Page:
The next day a gaunt man pulls it from the dumpster and holds it aloft with his arms extended. He presses it into his face and smells it, then bunches it into a ball and stuffs it into his large plastic bag. Later he tosses it onto the bare mattress in his apartment’s cluttered living room and falls asleep with it under his head like a pillow. All around him are piles of weathered and dirty toys, sorted into groups of similar objects: here a pile of small metal cars, there a pile of bigger plastic dump trucks and tractors, and there a pile of stuffed animals so high it looms over the mattress like a mountain of damp and matted fur. Polyester batting pours from the open eye-holes of puppies, monkeys and bears. Nearby is a pile of naked plastic baby dolls. Their hair is cropped close or tufted into spikes or missing in clumps, and in some cases their hair is missing entirely. Some of the dolls have been dipped in fuchsia paint, some in a thick black tar as if they washed up on a beach after an oil spill. A number of doll bodies don’t have heads, and many of the heads are loose from bodies, and quite a few of the heads are staved in and flattened or depressed in various places. All of the eyeballs have been removed.
The man who lives here is constantly cold, even when he wraps the quilt around his body on the bare mattress at night. His extremities are stiff, and in sleep he shivers and mumbles and jerks awake yelling, tearing at the quilt as if it were attacking him. Then just as quickly he falls back into restless slumber, every hour repeating himself until the morning when he finally sleeps in the gray light. He wakes up coughing and continues to cough for hours after waking. Sometimes the quilt becomes his handkerchief, absorbing sprays of saliva and blood. Sometimes it is his robe, wrapped around him as he steps carefully from living room to bathroom, or into the empty kitchen for a drink of water from the tap. When he walks, it drags behind him, its long rip open wide like a yawning mouth.
During the day the quilt rests on the mattress while the man steps like a nervous heron amid the various piles of the living room, picking up an object and examining it, talking to it, asking it what color it wants to be or if it would like to be glued to The Car. Through a side window in the living room The Car is visible, an old wood-paneled station wagon parked in the alley and entirely covered in a chaotic jumble of pasted-on plastic toys. The roof, the hood, the doors, even the wheels and the airless tires are studded with plastic dinosaurs, action figures, stray doll limbs pointing out like spikes, concentric circles of mosaicked eyeballs and swirls of paint in between. In place of a hood ornament is a golden Barbie doll, naked, her arms held up as if ready to dive. Baby doll heads cover the headlights and the front bumper. Rubber snakes are woven in and out of their eyes, and tiny plastic lizards perch on their faces.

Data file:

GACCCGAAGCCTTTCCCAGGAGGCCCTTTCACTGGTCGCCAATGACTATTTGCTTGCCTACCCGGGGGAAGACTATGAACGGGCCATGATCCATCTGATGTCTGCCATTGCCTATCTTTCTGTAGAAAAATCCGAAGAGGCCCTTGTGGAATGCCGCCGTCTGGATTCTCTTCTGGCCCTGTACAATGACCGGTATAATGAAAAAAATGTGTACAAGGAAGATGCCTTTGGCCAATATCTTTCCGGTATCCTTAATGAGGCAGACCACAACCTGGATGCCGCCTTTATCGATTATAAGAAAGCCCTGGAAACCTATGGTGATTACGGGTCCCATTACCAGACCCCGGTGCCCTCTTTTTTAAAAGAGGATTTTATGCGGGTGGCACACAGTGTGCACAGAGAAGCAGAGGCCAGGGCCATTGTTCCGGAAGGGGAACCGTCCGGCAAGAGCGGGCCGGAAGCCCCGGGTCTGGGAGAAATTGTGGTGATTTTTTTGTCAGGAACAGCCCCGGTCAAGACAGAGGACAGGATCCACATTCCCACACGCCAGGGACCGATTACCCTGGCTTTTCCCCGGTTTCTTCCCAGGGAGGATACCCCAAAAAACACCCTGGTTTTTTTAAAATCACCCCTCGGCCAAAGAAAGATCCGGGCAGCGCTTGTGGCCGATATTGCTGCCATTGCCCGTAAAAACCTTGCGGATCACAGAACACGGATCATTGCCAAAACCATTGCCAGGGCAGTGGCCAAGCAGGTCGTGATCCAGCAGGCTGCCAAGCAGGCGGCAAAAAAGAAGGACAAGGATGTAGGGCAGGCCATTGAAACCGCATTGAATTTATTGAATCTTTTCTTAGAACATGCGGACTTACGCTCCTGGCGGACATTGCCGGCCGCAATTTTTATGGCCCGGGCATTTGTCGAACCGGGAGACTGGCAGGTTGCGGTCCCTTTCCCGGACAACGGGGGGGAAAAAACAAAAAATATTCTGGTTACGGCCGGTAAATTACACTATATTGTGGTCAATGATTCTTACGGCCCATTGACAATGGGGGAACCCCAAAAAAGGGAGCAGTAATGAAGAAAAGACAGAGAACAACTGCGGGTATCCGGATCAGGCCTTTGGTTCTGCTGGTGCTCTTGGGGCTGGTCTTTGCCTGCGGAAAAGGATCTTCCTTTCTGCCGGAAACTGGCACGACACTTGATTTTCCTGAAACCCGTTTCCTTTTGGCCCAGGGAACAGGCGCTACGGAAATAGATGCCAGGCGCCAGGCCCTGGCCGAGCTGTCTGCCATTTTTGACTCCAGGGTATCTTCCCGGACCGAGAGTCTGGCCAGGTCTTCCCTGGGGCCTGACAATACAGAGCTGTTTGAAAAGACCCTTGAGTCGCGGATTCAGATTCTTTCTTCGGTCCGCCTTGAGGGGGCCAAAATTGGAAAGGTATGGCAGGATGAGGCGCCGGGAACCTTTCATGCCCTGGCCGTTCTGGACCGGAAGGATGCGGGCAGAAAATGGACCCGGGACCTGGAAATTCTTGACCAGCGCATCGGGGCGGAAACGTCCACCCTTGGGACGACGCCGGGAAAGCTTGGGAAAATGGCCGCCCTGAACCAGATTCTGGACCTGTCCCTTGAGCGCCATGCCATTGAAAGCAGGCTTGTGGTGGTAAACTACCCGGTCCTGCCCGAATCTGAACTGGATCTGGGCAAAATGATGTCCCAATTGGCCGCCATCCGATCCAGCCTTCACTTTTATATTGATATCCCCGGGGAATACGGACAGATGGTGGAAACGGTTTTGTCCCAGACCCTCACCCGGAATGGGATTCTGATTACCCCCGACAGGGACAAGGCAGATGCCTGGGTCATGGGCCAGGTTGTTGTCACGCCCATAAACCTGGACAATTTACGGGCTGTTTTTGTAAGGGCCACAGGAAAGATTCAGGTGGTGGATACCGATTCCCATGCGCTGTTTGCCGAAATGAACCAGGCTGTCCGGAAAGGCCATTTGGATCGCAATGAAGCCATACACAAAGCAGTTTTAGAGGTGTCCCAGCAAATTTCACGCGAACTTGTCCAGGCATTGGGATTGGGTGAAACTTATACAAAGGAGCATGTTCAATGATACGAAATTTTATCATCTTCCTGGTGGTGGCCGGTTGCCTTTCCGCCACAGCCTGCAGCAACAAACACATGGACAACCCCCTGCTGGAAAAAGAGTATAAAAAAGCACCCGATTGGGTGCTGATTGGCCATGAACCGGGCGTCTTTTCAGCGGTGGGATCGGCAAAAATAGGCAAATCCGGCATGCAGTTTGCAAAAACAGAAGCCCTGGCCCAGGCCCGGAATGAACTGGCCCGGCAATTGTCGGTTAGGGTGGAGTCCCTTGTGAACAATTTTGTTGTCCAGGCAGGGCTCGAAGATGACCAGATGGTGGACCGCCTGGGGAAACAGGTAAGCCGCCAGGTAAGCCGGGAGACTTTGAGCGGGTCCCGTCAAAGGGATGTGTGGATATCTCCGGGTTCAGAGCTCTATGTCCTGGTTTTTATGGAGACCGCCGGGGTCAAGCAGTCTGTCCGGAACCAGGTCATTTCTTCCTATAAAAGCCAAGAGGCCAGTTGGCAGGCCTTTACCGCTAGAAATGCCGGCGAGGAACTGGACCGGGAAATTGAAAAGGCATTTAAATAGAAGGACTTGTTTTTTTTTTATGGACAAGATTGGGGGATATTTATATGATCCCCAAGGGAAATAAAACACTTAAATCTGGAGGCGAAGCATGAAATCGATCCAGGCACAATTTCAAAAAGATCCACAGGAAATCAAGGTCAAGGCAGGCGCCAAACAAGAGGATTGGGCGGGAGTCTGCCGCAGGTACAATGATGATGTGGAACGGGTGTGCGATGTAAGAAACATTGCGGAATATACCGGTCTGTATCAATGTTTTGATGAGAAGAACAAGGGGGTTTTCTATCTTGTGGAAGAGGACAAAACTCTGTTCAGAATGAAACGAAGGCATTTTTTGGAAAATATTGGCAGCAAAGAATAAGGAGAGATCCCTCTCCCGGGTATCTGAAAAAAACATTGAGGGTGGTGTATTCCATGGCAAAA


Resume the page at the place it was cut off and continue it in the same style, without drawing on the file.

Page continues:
Sometimes the man kneels down beside the car and whispers, grumbling or squinting his eyes, then shaking his head as he stands again, moves to another area and repeats. All the while his hands are constantly caressing the surfaces of things, his fingers fluttering over the ridges of glued objects and down into the gaps between them to the painted metal, always moving, even when he stops to whisper to a single baby’s empty-eyed head or to kiss the Barbie’s paint-congealed and wild golden hair.
Every few days the man is gone for many hours, and when he returns he brings a garbage bag full of objects, more stuffed animals and plastic toys, and he spends hours sorting through them while he sits on the mattress in the center of the room, the quilt wrapped tightly around his always-icy feet. Months pass this way, and slowly the man begins to understand that the quilt loves to be shaken out and displayed, unfurled into the air and lowered over the mattress like a beautiful gown. You…You like to be…elegant? asks the man, and the quilt responds to him with a gentle sigh and a nearly breathless, Yes. The man sometimes turns to the quilt as he is picking his way through the piles in the room, holds up an object for the quilt’s perusal and listens as the quilt says, Oh yes, or Maybe not, or Why that color? and the man either nods slowly and puts the object down, or scowls and shakes his head and turns away, still clutching the thing in jealous and fumbling hands, turning it over and over as if to feel every last millimeter of its surface and somehow know it more completely. At night he sometimes does this to the quilt, his fingers walking like spiders over each patch of the quilt’s faded top, tracing the quilting lines, plucking at the threads with his fingernails, pressing his hands against small sections of the quilt and occasionally thrusting his whole arm into the gashed opening, where most of the batting in that wounded spot has long since fallen out. The little walnut-core of blood is nothing more than a speck now in the stray threads of gray cotton that remain, and the two cloudy semen stains are nearly invisible in the overwhelming dirt and grime that covers the quilt entirely.